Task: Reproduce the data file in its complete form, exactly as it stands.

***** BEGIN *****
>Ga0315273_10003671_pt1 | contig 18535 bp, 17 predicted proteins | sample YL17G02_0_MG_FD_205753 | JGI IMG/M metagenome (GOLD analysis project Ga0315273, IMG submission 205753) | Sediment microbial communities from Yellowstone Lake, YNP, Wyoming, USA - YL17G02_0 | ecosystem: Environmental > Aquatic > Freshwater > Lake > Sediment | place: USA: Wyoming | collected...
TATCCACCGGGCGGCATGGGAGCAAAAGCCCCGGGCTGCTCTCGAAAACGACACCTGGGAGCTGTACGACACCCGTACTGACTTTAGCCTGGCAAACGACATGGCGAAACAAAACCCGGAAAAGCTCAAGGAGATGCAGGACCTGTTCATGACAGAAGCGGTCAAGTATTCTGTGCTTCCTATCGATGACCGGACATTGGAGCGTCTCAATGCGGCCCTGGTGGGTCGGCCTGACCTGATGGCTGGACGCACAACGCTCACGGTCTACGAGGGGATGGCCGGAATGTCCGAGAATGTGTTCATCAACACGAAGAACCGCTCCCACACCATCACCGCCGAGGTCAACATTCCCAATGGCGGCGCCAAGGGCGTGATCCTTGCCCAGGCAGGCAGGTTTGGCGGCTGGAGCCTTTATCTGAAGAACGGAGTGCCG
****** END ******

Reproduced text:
>Ga0315273_10003671_pt1 | contig 18535 bp, 17 predicted proteins | sample YL17G02_0_MG_FD_205753 | JGI IMG/M metagenome (GOLD analysis project Ga0315273, IMG submission 205753) | Sediment microbial communities from Yellowstone Lake, YNP, Wyoming, USA - YL17G02_0 | ecosystem: Environmental > Aquatic > Freshwater > Lake > Sediment | place: USA: Wyoming | collected...
TATCCACCGGGCGGCATGGGAGCAAAAGCCCCGGGCTGCTCTCGAAAACGACACCTGGGAGCTGTACGACACCCGTACTGACTTTAGCCTGGCAAACGACATGGCGAAACAAAACCCGGAAAAGCTCAAGGAGATGCAGGACCTGTTCATGACAGAAGCGGTCAAGTATTCTGTGCTTCCTATCGATGACCGGACATTGGAGCGTCTCAATGCGGCCCTGGTGGGTCGGCCTGACCTGATGGCTGGACGCACAACGCTCACGGTCTACGAGGGGATGGCCGGAATGTCCGAGAATGTGTTCATCAACACGAAGAACCGCTCCCACACCATCACCGCCGAGGTCAACATTCCCAATGGCGGCGCCAAGGGCGTGATCCTTGCCCAGGCAGGCAGGTTTGGCGGCTGGAGCCTTTATCTGAAGAACGGAGTGCCG